Steve Cohen is a hedge fund legend. SAC Capital has been nearly consistently delivering high returns for its investors since 1992. Just the other day we saw an article mentioning that Cohen had only 3 losing months during the past 29 months. The readers were questioning whether his “spectacular” performance is a result of illegal insider trading. The best thing about the article was that it provided SAC’s monthly returns. When we have monthly returns we don’t need anybody telling us anything about how “awesome” a fund manager is. We can measure it ourselves.
Comparing raw return numbers may give you an idea about a hedge fund’s performance but you need to do an in-depth analysis to see the source of a hedge fund’s returns. Maybe, they owe their success to investing in high beta stocks in bull markets, or they consistently invest in value or momentum stocks.
We calculated Steve Cohen’s alpha for the 2004-2007 and 2008-2011 periods using Carhart’s four factor model. Carhart’s model tries to dissect returns into four compartments: market return, size effect, value effect, and momentum effect. We pay special attention to the last 3.5 years for two reasons. First, it includes 2008 which provided us a unique opportunity to see how funds fared under extreme stress. Second, hedge funds’ recent performances are better proxies for what they can deliver today. As hedge funds grow they can’t deliver at the same level because they can’t invest a large proportion of their portfolios in small cap stocks where the opportunities are better. Previously when we analyzed returns for several fund managers we noticed that their alphas went down as the funds and the hedge fund industry got bigger. After all most hedge funds follow similar strategies and compete for the same stocks.
Steve Cohen had a monthly alpha of 91 basis points between 2004 and 2007. This is 11.5% annualized. Absolutely amazing! You have to be a stock market genius to achieve these kinds of returns. Cohen’s portfolio had a market beta of 0.41, meaning he isn’t hedging his stock market risk entirely. His investors had to pay an arm and a leg for him to assume the market risk that Vanguard charges a fraction of a percentage point in fees. Nevertheless his investors still enjoyed an 11.5% annualized excess return after fees and expenses, so they shouldn’t really complain about it. How did Cohen perform since the beginning of 2008?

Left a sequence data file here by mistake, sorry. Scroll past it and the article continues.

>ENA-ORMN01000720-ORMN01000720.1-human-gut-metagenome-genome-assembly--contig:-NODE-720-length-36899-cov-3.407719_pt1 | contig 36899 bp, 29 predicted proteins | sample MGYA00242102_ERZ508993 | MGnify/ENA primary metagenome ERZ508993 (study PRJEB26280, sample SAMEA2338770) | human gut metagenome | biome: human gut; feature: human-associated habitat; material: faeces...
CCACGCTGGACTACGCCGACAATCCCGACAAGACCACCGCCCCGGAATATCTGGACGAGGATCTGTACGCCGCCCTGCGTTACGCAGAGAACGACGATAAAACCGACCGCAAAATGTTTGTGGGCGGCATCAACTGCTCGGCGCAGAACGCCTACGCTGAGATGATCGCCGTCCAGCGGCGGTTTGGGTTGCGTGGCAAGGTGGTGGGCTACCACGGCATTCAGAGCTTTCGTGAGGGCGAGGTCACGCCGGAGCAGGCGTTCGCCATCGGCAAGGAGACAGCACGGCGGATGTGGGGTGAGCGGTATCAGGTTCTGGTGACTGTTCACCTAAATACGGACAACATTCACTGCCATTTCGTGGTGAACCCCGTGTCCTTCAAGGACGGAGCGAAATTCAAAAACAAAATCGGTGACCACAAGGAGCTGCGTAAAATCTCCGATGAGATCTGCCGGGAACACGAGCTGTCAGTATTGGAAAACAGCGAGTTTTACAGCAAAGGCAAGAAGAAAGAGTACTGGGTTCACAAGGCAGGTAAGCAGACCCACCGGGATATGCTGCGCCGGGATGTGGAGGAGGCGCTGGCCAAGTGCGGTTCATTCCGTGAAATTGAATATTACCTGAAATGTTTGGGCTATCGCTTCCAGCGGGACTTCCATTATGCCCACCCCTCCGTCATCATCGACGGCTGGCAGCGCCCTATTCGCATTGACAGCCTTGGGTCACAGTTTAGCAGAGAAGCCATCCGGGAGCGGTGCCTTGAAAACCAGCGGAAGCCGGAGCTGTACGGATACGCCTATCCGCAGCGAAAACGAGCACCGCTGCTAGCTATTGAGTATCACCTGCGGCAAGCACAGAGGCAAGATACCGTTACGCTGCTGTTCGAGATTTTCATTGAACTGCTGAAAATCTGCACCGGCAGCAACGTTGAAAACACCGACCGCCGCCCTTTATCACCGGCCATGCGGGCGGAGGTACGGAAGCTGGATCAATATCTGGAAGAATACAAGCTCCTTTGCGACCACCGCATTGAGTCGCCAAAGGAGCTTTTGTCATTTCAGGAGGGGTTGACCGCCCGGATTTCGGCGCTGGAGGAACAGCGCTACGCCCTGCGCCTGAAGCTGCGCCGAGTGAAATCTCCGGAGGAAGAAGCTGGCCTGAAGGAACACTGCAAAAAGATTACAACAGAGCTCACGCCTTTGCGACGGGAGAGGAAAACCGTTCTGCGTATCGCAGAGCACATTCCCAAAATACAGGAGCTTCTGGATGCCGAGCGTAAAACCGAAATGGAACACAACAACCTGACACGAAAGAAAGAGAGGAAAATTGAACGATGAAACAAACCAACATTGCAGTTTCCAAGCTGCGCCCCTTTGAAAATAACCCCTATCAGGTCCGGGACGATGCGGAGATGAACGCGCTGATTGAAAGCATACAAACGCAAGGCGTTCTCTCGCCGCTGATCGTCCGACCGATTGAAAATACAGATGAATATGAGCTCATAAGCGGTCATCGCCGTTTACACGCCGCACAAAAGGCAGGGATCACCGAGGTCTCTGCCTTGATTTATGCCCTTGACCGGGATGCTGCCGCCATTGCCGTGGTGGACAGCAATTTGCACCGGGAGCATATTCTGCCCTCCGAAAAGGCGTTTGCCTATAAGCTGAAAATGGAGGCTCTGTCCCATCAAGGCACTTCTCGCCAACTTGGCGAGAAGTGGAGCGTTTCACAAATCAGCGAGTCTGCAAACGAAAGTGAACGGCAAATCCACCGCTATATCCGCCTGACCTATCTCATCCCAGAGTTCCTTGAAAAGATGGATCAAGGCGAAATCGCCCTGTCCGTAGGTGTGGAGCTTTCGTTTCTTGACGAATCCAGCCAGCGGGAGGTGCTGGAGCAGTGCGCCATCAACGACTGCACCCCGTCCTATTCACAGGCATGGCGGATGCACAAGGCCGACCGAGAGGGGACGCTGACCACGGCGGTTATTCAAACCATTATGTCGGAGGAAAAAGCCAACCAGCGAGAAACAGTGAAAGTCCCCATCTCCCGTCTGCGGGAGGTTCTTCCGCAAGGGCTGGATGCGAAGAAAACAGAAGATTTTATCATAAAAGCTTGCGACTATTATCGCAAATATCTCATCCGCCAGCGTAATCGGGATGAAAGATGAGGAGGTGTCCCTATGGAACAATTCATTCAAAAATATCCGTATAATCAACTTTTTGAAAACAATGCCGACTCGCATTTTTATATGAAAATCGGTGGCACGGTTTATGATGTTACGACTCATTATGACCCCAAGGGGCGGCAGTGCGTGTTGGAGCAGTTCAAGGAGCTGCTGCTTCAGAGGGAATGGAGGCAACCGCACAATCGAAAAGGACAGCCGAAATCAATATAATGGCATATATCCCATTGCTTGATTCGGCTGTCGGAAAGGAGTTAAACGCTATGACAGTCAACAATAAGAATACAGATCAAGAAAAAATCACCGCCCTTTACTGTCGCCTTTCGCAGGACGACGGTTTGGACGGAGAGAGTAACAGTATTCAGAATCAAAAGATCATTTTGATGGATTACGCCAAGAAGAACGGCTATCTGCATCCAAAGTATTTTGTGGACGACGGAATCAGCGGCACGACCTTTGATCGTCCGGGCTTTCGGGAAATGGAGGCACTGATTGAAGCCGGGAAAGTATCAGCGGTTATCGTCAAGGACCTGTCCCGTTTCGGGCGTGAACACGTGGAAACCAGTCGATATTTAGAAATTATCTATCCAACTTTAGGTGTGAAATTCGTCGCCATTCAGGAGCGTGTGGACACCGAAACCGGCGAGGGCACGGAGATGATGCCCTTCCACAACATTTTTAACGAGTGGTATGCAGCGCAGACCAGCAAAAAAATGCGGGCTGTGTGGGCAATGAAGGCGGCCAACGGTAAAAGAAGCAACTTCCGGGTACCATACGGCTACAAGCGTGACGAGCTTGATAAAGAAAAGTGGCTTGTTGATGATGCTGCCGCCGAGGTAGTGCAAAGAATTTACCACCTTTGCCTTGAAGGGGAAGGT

That’s what we are really interested in. Steve Cohen had a monthly alpha of -2 basis points since 2008. That is -0.25% annualized. Cohen’s alpha disappeared during the past 3.5 years. During the same time period Dan Loeb generated close to 10% in annual alpha, so it wasn’t impossible to have alpha when the markets were really tough. Cohen had a market beta of 0.5, meaning half of his returns are derived from market exposure. He was also investing in growth stocks during this time period, with a growth beta of 0.38. His portfolio was also slightly exposed to momentum stocks with a momentum beta of 0.09. This doesn’t mean that Steve Cohen can’t pick stocks. It just means that his alpha is equal to the fees he charges. He has some skill in picking stocks but his clients can’t benefit from this anymore.